While I was sorting my hard drive a while back, I ran across a pair of images of my younger siblings that Mom had asked me to Photoshop together for her several years ago, as Oliver had his back to the camera in one picture, and Grace was rolling her eyes back in her head in the other. Thanks to the busy background (wallpaper, stepstool, mini-vac, etc.) and the ever-so-subtle difference in angles and depths of field between the two images, I decided that was another task for another time, saved the images into whatever folder was handy, and promptly forgot about them.

I had some time on my hands this evening, so I spent an hour ‘Shopping:

kidshoppedweb

Don’t look too closely. The background didn’t quiet down any, and the angles and depths of field didn’t get any closer to aligning while I was ignoring them, but at least nobody is making a weird face or turning around backwards.

And yes, Mom, I saved a high-res version. I’m still tinkering with it, but I’ll send it to you after I make a few more minor adjustments.

Emily


Munchkin Land and Marshmallow World

January 19, 2014

Here is how I spent Saturday:

bears

We made bears. Hazel wants pink or purple everything (notice her glasses), and the boys want superhero everything (if you look closely, you’ll see Jamie is wearing Spider-Man glasses). At some point, I’ll find time to write them a book about a princess who rescues Batman.

batmanbears

The guys were VERY proud of their bears. Jamie’s dad helped him decorate his. I think Geoff was actually having more fun than the kids.

sadhazel2

Hazel liked making her bear, but when I started taking pictures, Ollie made a funny face, which Hazel missed, so she thought we were laughing at her.

sadhazel1

She tried really hard to put on a brave face for the camera, but she couldn’t quite manage a smile. Poor Hazel.

marshmallowpops

All was well, however, by the time we started making marshmallow pops. When you’re 5, chocolate and sprinkles will mend a broken heart pretty efficiently.

Hope you had a chocolate-covered-marshmallows-and-sprinkles sort of weekend, wherever you are.

Emily


Artwork by Ollie

November 16, 2013

Ollie made me a picture tonight at Mom and Dad’s:

handturkeyweb

Yes, I framed it. Of course I framed it. It’s a hand turkey. Made by a 3-year-old. The teal-colored wattles on the turkey actually started out as a teardrop, which made it look as if it had killed someone in prison, but I think Jamie convinced Ollie to modify it.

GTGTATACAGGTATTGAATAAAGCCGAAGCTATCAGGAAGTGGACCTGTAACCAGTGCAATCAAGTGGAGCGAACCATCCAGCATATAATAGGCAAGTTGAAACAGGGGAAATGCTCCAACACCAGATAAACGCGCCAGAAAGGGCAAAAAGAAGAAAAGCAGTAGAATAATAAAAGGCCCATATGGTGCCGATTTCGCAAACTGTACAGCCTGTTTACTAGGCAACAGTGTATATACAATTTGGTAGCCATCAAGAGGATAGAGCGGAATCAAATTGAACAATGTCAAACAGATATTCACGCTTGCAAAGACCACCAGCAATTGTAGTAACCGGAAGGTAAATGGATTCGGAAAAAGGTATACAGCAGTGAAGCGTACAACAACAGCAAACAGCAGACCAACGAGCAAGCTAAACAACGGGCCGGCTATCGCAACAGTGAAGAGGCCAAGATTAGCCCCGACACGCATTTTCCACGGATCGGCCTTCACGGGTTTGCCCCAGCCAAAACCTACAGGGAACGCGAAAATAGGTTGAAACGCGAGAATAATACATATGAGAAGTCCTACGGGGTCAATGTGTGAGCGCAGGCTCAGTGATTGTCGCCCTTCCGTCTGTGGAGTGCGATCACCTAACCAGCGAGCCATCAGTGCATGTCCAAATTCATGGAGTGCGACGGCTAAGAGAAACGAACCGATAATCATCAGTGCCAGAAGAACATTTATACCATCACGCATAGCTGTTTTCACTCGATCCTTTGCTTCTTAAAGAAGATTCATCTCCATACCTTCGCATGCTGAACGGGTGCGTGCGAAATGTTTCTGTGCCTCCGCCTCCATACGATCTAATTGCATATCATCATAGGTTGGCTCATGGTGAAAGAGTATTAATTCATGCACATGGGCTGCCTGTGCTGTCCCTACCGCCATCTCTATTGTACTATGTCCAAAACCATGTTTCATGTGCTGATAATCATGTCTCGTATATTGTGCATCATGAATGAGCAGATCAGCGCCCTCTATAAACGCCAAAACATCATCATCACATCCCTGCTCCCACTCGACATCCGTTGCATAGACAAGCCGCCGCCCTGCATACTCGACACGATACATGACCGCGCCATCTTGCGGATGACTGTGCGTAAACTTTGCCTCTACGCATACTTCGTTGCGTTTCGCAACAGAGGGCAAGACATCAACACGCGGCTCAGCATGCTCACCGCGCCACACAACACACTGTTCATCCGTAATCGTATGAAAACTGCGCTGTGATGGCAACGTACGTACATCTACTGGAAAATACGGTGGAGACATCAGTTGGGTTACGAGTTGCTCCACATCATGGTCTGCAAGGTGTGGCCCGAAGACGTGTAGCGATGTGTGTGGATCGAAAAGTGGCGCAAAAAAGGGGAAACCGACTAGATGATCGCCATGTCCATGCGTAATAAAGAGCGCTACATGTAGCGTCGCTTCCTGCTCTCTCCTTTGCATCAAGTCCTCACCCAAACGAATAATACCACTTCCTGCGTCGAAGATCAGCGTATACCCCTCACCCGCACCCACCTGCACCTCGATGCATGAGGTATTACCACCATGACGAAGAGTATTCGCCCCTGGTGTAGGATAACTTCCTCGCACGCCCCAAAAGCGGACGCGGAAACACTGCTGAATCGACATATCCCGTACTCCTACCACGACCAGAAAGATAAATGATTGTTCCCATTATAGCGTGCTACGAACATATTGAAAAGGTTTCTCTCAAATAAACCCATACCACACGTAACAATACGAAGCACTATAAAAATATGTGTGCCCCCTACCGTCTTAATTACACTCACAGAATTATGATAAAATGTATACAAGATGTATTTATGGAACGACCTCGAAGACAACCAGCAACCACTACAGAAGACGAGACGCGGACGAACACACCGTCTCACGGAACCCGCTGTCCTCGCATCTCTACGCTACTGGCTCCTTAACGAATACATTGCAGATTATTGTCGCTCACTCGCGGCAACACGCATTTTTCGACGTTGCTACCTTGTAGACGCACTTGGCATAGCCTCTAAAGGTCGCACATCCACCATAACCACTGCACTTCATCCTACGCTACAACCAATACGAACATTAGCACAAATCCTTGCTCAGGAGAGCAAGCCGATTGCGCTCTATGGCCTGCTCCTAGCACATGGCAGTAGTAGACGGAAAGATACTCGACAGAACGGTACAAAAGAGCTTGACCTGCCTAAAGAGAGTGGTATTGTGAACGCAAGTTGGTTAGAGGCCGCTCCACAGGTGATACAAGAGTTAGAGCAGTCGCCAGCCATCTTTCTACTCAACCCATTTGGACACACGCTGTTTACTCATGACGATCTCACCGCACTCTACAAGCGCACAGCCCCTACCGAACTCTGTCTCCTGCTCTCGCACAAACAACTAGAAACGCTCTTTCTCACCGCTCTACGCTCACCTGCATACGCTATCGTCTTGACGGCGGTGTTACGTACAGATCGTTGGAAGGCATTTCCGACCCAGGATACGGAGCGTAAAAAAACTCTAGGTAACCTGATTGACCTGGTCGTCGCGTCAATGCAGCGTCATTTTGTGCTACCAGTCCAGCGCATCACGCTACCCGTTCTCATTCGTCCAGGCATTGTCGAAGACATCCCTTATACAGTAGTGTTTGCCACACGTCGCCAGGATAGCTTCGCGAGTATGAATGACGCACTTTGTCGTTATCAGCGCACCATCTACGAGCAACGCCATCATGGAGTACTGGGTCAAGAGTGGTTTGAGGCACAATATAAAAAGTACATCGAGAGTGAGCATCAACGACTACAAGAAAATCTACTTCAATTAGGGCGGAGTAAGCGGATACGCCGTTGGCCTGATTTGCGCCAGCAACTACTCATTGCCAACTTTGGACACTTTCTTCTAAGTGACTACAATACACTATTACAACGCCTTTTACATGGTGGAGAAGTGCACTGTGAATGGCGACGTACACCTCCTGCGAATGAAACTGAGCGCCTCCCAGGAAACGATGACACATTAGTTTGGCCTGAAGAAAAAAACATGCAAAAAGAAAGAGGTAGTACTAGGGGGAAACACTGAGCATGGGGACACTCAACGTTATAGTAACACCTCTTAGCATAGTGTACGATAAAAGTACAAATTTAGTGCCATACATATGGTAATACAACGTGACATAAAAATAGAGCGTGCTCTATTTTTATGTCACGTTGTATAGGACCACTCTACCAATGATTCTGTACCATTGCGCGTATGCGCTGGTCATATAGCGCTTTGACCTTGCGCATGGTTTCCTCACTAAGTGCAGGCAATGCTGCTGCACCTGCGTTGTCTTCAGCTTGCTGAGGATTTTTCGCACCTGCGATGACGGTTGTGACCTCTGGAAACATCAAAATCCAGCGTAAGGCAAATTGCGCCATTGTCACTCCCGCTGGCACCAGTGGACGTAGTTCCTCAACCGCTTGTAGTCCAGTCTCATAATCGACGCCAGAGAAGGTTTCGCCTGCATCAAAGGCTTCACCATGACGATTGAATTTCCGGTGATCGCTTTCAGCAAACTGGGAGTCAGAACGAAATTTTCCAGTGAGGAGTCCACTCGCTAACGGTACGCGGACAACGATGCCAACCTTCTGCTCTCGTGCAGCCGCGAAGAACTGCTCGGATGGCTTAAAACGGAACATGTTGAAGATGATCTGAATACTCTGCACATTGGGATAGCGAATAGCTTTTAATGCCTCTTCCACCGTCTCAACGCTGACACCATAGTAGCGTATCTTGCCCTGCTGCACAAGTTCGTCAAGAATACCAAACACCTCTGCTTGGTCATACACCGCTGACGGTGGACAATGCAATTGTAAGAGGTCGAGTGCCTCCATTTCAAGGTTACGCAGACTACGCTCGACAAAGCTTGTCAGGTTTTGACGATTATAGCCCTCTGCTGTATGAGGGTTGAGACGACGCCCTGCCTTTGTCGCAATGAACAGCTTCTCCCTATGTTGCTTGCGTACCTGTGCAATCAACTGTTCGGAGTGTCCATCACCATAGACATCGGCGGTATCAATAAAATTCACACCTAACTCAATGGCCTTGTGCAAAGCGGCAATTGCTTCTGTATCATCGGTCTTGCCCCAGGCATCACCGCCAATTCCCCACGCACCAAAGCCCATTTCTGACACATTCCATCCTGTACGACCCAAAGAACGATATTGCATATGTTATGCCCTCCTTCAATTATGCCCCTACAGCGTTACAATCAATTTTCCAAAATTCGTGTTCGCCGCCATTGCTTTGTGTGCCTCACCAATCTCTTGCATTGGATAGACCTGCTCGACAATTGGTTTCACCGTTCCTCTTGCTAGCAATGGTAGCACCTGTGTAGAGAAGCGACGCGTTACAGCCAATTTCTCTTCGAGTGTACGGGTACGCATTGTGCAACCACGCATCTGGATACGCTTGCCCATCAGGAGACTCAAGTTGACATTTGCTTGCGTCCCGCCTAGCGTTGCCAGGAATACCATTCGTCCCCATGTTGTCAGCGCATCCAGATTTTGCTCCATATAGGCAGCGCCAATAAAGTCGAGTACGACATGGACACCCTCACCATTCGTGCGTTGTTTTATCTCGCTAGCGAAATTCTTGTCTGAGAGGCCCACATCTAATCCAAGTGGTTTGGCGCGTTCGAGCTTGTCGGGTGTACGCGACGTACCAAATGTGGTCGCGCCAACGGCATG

If you wouldn’t proudly display a toddler’s rendering of a turkey with a prison tattoo in your home, I’m not sure we can be friends.

munchkinsweb

Hazel had a birthday party today. She’s 5. Mom asked me to take a picture of all three kids together. I think she was hoping for something suitable for use on Christmas cards. This was the only one that didn’t have someone making a face or squirming or wandering off or giving bunny ears or some combination of the above. The boys have cake and Kool-Aid all over their faces, and Hazel is completely distracted, so obviously the party was a success.

Emily


Bullying: Prologue

November 4, 2013

There’s been a lot of discussion in recent years about the effect of bullying on kids. I don’t know whether it’s gotten any worse since I was a kid. I do know its consequences have become more apparent, forcing adults to pay more attention to it and make a better effort to intervene when they see it happening. The issue has come up again on my Facebook timeline because a 15-year-old boy in my dad’s hometown committed suicide last month, citing bullying as the reason.

Beginning when I was 7, and continuing for the better end of a decade, I endured near-constant ridicule by my peers.

I don’t think it occurred to me at the time that I was being bullied. In the ’80s and early ’90s, a bully was someone who shoved you down or beat you up. People who called you names weren’t bullies; they were just a pain in the ass. (As a society, we took a while to figure out that sometimes a pain in the ass is a serious injury.)

Admittedly, my ugly-duckling phase was spectacular by any metric, and asking a bunch of immature brats to overlook it would have been a wholly unrealistic request — but regardless of the relative accuracy of their comments, my peers’ tactless behavior left scars, some of which I’m just discovering 20 or 30 years later.

For instance:

I am desperately uncomfortable in social settings that involve large groups.

I rarely trust people when they compliment my appearance — and if I do believe them, my first instinct is to deflect the praise.

I have an extremely self-deprecating sense of humor.

I don’t dance.

I cuss like a sonofabitch.

I would rather chew off my own leg than let anybody see my tears.

That last bit is why I am not particularly looking forward to the project I’m about to do.

Over the next few weeks, I’m going to take a closer look at each of these battle scars — partly to satisfy my own curiosity about the shapes they took, but mostly because I’m sick of hearing about kids closing the book before they get to the good parts, and if the story of how I survived a decade of verbal attacks and grew up to have the world by the tail can keep even one kid from killing himself over somebody else’s bullsh*t, then I need to suck it up and tell that story, even if it means giving up some secrets I’d rather keep.

Stay tuned. We’re finna kill some dragons.

Emily